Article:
Manchester welcomes 14 new police recruitsStaff Report
July 07. 2014 7:48PM
MANCHESTER — Police Chief David Mara swore in 14 new police officers Monday in a ceremony at the Radisson Hotel. Among the new officers is Mara’s son, Matt, 22, who most recently worked as a part-time officer with the Hampton Police Department.
Several others in the group are joining the “family business.” Angeline Alexakos is the daughter of retired Lt. Philip Alexakos, who is a part-time reserve officer with Manchester; Meghan Grant is the daughter of a former Somerville, Mass., officer and sister of a Newton, Mass., officer, and Michael McGee is the son of a Worcester, Mass., officer.
Many parents pinned the new badge on their son or daughter, including Mara, who said, “He got my old badge number.”
The chief said more than 200 men and women signed up to take the police exam and after extensive investigations, these four women and 10 men were selected.
While one of the newbies has been employed as a corrections officer for Hillsborough County, another was a Transportation Security Officer at the airport, several have worked as security officers in Massachusetts and one has been employed by the Hillsborough County Sheriff as a court officer at Circuit Court. Only one worked for a N.H. police department as a part-time officer.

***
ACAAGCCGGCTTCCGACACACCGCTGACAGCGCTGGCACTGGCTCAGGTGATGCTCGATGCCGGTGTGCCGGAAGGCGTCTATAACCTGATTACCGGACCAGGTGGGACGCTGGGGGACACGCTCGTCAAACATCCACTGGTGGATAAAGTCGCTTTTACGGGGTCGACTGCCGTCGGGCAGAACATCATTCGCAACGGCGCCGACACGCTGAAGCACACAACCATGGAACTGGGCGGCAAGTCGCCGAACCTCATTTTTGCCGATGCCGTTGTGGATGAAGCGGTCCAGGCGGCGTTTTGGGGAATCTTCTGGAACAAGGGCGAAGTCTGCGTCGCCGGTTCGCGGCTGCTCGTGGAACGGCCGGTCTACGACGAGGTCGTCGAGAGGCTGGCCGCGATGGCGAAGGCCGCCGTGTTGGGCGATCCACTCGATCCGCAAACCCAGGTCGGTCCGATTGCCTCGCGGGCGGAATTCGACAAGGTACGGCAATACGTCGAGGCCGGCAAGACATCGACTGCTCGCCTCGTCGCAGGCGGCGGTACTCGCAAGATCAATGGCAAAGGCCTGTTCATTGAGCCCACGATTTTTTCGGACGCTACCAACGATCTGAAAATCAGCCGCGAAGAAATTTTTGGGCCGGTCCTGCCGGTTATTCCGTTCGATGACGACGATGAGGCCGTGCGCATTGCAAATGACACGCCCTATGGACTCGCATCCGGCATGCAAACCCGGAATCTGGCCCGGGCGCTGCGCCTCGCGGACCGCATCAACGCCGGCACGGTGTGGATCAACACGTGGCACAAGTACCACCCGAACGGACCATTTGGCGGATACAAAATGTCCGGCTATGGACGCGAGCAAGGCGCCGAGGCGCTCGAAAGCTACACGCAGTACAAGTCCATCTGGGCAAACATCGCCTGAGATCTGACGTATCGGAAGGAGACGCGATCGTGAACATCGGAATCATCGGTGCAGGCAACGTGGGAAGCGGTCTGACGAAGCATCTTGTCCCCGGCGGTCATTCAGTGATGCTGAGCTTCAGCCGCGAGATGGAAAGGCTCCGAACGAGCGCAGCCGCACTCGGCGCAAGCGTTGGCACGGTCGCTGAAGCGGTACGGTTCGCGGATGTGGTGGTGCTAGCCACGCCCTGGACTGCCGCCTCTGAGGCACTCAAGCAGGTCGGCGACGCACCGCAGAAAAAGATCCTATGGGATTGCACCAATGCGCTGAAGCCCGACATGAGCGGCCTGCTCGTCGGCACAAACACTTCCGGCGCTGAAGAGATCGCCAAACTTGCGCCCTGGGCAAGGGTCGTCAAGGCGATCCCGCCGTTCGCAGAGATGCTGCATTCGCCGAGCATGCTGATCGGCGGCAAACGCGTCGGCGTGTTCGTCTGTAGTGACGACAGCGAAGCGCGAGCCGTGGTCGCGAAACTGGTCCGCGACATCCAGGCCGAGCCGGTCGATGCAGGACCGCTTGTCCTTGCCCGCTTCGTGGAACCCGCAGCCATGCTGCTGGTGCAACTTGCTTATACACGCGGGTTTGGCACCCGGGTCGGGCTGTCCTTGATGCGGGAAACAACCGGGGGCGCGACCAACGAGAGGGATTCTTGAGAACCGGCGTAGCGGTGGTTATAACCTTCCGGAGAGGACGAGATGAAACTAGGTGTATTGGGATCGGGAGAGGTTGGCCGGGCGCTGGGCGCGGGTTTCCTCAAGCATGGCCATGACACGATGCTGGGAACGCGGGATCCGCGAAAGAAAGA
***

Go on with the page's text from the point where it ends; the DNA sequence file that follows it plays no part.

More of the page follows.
With a number of veteran police officers already retired this year and more expected to retire soon, it would have been ideal to have some certified officers in the new hires.
But while the entire group will have to attend the Police Standards and Training Academy before hitting the streets, the hope is that they will stay with the department for many years.
Alexakos, 34, is the oldest of the new officers, but brings multiple degrees and experience in the corporate world to the group. “I grew up in a household with law enforcement,” she said. “This was the right time.”
Grant, who has a bachelor’s from St. Anselm College, is a graduate of the U.S Army ROTC at the University of New Hampshire, and is a Second Lieutenant with the Vermont National Guard, said, “It’s a tradition.”
Mara had praise for Hampton Police Chief James Sullivan, who gave him a job. “The training was a great experience,” said Mara. But his goal was: ” I really just wanted to work here.”
The chief told the new officers, “Whether you like it or not, you are role models.” He said they will meet the worst of society, occasionally the best and “also good people that make mistakes.”
He said, “The city of Manchester is behind you. Welcome aboard.”
The new officers range in age from 21 to 34, with most in their early 20s.